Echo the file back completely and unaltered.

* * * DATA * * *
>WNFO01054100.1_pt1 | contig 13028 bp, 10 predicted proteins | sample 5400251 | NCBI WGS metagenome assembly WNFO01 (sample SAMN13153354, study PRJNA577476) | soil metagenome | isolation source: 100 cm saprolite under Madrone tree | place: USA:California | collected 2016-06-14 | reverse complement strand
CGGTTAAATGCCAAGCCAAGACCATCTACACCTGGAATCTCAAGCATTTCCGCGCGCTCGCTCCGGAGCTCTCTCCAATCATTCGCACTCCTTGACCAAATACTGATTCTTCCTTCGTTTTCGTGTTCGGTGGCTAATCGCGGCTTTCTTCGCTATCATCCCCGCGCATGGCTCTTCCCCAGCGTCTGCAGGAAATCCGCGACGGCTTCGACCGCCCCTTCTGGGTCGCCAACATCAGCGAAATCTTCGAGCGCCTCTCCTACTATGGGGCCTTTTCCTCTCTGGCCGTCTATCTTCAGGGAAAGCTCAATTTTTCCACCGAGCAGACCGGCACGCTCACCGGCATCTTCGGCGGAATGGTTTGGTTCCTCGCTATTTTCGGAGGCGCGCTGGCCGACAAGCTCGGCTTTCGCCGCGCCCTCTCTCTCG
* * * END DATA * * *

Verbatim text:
>WNFO01054100.1_pt1 | contig 13028 bp, 10 predicted proteins | sample 5400251 | NCBI WGS metagenome assembly WNFO01 (sample SAMN13153354, study PRJNA577476) | soil metagenome | isolation source: 100 cm saprolite under Madrone tree | place: USA:California | collected 2016-06-14 | reverse complement strand
CGGTTAAATGCCAAGCCAAGACCATCTACACCTGGAATCTCAAGCATTTCCGCGCGCTCGCTCCGGAGCTCTCTCCAATCATTCGCACTCCTTGACCAAATACTGATTCTTCCTTCGTTTTCGTGTTCGGTGGCTAATCGCGGCTTTCTTCGCTATCATCCCCGCGCATGGCTCTTCCCCAGCGTCTGCAGGAAATCCGCGACGGCTTCGACCGCCCCTTCTGGGTCGCCAACATCAGCGAAATCTTCGAGCGCCTCTCCTACTATGGGGCCTTTTCCTCTCTGGCCGTCTATCTTCAGGGAAAGCTCAATTTTTCCACCGAGCAGACCGGCACGCTCACCGGCATCTTCGGCGGAATGGTTTGGTTCCTCGCTATTTTCGGAGGCGCGCTGGCCGACAAGCTCGGCTTTCGCCGCGCCCTCTCTCTCG